Indian Queens: These are the 5 heroines of India who made significant sacrifices for the country’s freedom

Freedom Fighters of India: India is a democratic country. Today men and women can live freely without any discrimination. Millions of people sacrificed their lives for the freedom of our country, among these brave soldiers there were many women who not only helped the revolutionaries in various ways but also led the organizations and gatherings. Today let’s know about some such heroines…

1. Jhalkari Bai: Jhalkaribai was born on November 22, 1830 in a poor Koli family in Bhojala village of Jhansi. After his mother’s death, his father raised him with great love and taught him horse riding and archery. He was married to a soldier in Rani Lakshmibai’s army. Here she came in contact with the queen. Impressed by her abilities, the queen inducted her into her wing of women soldiers, the Durga Dal. She was also like Lakshmibai. While fighting in the guise of a queen, she fell into the hands of the British and the queen got a chance to escape from the fort.

2. Durgavati Bohra (Durga Bhabhi): He was born on 7 October 1902 in Shahjadpur village of Kaushambi district. At the age of ten, she was married to Bhagwati Charan Bohra of Lahore. On December 18, 1928, Bhagat Singh traveled by Calcutta-mail disguised as Durga Bhabhi. Bhagwati Charan’s father Shiv Charan held a high position in the railways. The British government gave him the title of Raisaheb. After their father’s death in 1920, both husband and wife openly supported the revolutionaries. On 28 May 1930, Bohra was martyred while testing a bomb along with his comrades on the banks of River Ravi. Now Durgavati who was known as Durga Bhabhi among her friends became more active.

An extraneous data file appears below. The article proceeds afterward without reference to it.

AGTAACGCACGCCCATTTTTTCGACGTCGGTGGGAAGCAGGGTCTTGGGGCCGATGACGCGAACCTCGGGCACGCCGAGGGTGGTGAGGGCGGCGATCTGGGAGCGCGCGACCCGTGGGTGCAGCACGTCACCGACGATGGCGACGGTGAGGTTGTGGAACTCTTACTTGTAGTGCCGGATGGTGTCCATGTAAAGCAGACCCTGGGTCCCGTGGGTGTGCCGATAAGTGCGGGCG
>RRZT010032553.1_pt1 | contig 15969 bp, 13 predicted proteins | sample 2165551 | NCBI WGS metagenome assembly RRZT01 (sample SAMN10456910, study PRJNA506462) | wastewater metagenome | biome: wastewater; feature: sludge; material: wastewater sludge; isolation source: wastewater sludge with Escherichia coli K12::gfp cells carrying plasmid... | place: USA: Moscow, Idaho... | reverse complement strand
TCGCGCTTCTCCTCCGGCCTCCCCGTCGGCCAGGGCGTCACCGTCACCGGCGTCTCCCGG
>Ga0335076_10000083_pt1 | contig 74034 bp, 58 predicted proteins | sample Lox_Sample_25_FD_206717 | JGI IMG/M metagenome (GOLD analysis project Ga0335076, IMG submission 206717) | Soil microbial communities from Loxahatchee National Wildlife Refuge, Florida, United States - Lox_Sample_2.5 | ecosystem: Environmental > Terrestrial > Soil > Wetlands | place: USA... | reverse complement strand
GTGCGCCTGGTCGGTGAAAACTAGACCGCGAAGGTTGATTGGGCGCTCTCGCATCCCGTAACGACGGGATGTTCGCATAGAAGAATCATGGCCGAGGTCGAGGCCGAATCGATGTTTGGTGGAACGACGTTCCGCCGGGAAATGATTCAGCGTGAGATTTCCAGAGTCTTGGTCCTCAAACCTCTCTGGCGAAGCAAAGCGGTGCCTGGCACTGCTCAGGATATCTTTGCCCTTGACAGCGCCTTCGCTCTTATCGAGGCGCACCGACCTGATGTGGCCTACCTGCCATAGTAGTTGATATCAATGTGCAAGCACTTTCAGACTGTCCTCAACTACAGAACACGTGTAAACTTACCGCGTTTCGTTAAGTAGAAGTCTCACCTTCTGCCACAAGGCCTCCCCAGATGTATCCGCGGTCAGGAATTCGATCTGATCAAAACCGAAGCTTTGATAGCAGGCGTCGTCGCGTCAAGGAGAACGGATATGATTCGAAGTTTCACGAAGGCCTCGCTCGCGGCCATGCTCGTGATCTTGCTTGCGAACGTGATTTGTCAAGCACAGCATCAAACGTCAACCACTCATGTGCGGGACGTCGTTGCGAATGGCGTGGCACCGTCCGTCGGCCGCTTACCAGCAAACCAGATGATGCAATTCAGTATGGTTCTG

3. Kankalta Barua: He was born on 22 December 1924 in Gohpur village of Sonipur district in Assam. After the death of his parents at an early age, he was raised by his grandmother. In 1931, 7-year-old Kankalata, along with her maternal uncle, joined the revolutionaries for the first time at a ryot convention held in the village of Gameri. In a secret meeting on 20 September 1942 it was decided to hoist the tricolor at the Tezpur Darbar. On that day, twenty-two-year-old Kankalata was leading the procession with the tricolor in hand. Despite the warning of the British Army, she did not stop and was martyred after being shot in the chest.

4. Bina Das: Bina Das was born on August 24, 1911 in the village of Krishnanagar in the province of Bengal. She was the daughter of well-known Brahmo Samaj teacher Beni Madhav Das and social activist Sarla Devi. She was a student of St. John Dosanj Girls High School. In 1928, he opposed the Simon Commission. In 1932, he was tasked with killing Bengal Governor Stanley Jackson during his convocation. He would also receive a degree in this ceremony. As Stanley began his speech, she rose from her seat and approached the governor and opened fire. They miss their target, Stanley survives, but is arrested. Binadas was sentenced to ten years in prison.

5. Matangini Hazara: Matangini Hazara was a prominent Indian revolutionary. She is also known as ‘Gandhi Budhi’ in history. He was born on 19 October 1870 in the village of Hogla in the then Midnapore district of East Bengal. Due to poverty, she was married at the age of twelve to a 62-year-old widower. After six years of marriage, she became a childless widow. After this she devoted herself to the country with body, mind and wealth.

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